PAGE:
NASA’s unprecedented DART mission will intentionally crash a spacecraft into an asteroid next week

An illustration of the Italian Space Agency’s DART and LICIACube spacecraft before impact in the Didymos binary system.NASA/Johns Hopkins, APL/Steve Gribben

A golf cart-sized spacecraft will intentionally crash into a small asteroid at about 14,000 miles per hour on September 26. It is humanity’s first test of our ability to deflect dangerous incoming space rocks.

NASA currently knows the location and orbit of approximately 28,000 nearby asteroids. To be clear, scientists have not found any asteroids that pose an immediate threat to human civilization. But experts say it’s a question of when, not if, Earth is on track to be hit by one.

NASA’s Double Asteroid Redirection Test (DART) mission launched atop a SpaceX Falcon 9 in November 2021, with the goal of nudging a space rock into a slightly tighter orbit around its companion asteroid. It’s a test of whether such a push could one day deflect a rogue space rock headed for Earth. The $308 million spacecraft traveled 6.8 million miles from Earth to Dimorphos, a small asteroid that orbits the asteroid Didymos.

“I’m very confident that we’re going to hit on Monday and that there will be total success,” Lindley Johnson, NASA’s chief planetary defense officer, told reporters at a news conference on Thursday.

This image of light from asteroid Didymos and its orbiting moon Dimorphos is a composite of 243 images taken by the Didymos Asteroid and Reconnaissance Camera for Optical Navigation (DRACO) on July 27, 2022.

This image of light from asteroid Didymos and its orbiting moon Dimorphos is a composite of 243 images taken by the Didymos Asteroid Reconnaissance and Optical Navigation Camera on July 27, 2022.NASA JPL DART Navigation Team

On Monday, September 26, four hours before impact, DART will switch to autonomous mode and head toward its target. If all goes according to plan, the 1,376-pound spacecraft will collide with Dimorphos, altering its orbit around Didymos ever so slightly. Scientists expect the collision to change Dimorphos’ speed by a fraction of 1%.

(The asteroid’s name, Dimorphos, is Greek for “having two shapes” and was chosen because the asteroid will have one shape before DART crashes into it and another shape afterward.)

Dimorphos is about 525 feet in diameter and orbits another, larger asteroid: the 2,650-foot-wide Didymos.

According to Elena Adams, systems engineer for the DART mission, the team will know that DART successfully crashed into Dimorphos when they lose signal from the spacecraft. “We’re all going to celebrate,” Adams told reporters Thursday.

The asteroid system poses no threat to Earth, according to NASA, making it the perfect target to test our ability to collide with asteroids, change their orbit, and move them out of Earth’s path.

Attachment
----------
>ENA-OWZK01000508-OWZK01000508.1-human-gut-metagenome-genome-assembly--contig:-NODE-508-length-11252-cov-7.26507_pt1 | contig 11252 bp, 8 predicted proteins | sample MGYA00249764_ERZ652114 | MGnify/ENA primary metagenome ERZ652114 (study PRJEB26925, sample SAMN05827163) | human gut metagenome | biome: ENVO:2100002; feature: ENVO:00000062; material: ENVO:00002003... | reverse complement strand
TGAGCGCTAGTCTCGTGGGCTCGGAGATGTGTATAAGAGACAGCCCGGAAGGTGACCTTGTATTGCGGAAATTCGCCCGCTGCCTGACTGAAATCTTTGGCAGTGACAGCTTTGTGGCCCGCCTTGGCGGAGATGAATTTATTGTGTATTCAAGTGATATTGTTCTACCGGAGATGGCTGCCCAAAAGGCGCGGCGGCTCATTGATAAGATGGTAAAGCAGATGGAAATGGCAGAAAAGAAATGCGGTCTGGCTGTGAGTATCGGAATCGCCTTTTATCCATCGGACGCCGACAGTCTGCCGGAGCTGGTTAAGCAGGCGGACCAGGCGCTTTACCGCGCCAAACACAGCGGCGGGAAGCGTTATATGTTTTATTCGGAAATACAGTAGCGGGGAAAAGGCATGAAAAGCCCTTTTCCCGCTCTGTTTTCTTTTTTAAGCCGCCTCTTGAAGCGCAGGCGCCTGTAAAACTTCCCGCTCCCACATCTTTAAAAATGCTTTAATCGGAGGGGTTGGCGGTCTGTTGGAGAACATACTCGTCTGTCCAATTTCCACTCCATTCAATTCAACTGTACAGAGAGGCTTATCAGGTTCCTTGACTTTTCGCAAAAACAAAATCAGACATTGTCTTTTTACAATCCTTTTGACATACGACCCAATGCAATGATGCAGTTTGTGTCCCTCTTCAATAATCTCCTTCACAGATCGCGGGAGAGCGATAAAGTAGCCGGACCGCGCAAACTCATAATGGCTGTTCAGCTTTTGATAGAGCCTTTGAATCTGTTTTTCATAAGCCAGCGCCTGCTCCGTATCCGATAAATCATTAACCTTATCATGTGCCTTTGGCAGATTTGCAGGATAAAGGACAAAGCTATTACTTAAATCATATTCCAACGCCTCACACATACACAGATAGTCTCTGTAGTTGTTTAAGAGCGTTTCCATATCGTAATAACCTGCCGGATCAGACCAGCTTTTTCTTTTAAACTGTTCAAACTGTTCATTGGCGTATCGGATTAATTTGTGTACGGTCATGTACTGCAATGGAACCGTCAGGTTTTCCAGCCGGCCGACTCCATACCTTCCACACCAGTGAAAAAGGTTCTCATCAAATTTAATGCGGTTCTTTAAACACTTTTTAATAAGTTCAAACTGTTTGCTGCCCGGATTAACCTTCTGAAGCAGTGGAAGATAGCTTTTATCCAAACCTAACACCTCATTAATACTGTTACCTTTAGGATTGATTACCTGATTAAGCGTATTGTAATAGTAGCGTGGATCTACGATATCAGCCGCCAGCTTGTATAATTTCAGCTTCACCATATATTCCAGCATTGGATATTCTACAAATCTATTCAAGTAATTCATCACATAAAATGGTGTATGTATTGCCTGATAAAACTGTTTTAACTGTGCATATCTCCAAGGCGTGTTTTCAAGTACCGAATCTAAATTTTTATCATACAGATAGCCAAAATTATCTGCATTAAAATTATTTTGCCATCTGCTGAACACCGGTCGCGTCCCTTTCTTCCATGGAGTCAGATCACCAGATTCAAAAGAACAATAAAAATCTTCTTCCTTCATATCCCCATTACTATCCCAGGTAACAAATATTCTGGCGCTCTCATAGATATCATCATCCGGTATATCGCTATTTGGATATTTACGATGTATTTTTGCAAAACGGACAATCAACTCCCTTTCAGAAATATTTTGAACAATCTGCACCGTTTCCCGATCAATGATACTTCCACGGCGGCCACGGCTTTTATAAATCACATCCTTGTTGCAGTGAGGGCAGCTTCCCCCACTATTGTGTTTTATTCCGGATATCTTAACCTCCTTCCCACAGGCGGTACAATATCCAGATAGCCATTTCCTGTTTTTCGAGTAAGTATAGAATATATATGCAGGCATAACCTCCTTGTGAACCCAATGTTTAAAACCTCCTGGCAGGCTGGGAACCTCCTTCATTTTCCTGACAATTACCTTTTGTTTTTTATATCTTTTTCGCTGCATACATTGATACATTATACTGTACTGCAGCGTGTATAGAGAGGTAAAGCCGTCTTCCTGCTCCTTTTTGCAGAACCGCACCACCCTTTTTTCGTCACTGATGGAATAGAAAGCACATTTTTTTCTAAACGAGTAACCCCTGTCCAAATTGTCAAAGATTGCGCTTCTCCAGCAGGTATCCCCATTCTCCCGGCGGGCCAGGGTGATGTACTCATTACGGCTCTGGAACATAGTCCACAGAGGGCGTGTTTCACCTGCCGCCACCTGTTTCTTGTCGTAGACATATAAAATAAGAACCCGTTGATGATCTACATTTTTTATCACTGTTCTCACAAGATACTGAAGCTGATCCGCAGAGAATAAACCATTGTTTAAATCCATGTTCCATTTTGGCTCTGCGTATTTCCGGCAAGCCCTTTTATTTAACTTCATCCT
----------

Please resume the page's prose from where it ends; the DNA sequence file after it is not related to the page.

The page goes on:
An animation looking from behind as NASA's first planetary defense test mission, the Double Asteroid Redirection Test (DART), collides with the small moon of asteroid Dimorphos.

An animation from behind as NASA’s first planetary defense test mission, the Double Asteroid Redirection Test, collides with the small moon of asteroid Dimorphos.NASA/Johns Hopkins APL/Jon Emmerich

While the spacecraft will not survive the encounter, its only scientific instrument, the Didymos Asteroid and Reconnaissance Camera for Optical Navigation (DRACO), will power up for the deadly dive, taking one image per second to document the impact and aftermath.

“We’re excited about what DRACO will reveal about Didymos and Dimorphos in the hours and minutes leading up to impact,” said Carolyn Ernst, DRACO instrument scientist at APL, in a press release.

About three minutes after the collision, a shoebox-sized CubeSat developed by the Italian Space Agency, the LICIACube, will take high-resolution images of the event. On September 11, the CubeSat left the spacecraft and is now a safe distance of about 34 miles from the surface of Dimorphos.

Infographic showing the effect of the DART impact on the orbit of Dimorphos.

Infographic showing the effect of the DART impact on the orbit of Dimorphos.NASA/Johns Hopkins APL

A live stream of images captured by the spacecraft will be available on NASA’s website beginning at 5:30 p.m. ET on Monday, September 26. The impact is expected to occur around 7:14 pm ET.

“Even after DART is gone, the images traveling through space will still appear for about eight seconds,” Ed Reynolds, project manager for DART, told reporters Thursday.

Once DART has been destroyed during the collision, follow-up observations with ground-based and space-based telescopes will assess the asteroid system to see how much its orbit has changed.

Data from the mission will provide astronomers with important information about how well the spacecraft could protect Earth from an incoming asteroid and inform adjustments that need to be made to the probe.

Two years after the DART collision with Dimorphos, the European Space Agency will launch a mission called Hera to study Didymos and Dimorphos in depth. By observing the deformations caused by the impact, the spacecraft aims to gain a better understanding of the composition and formation of Dimorphos.

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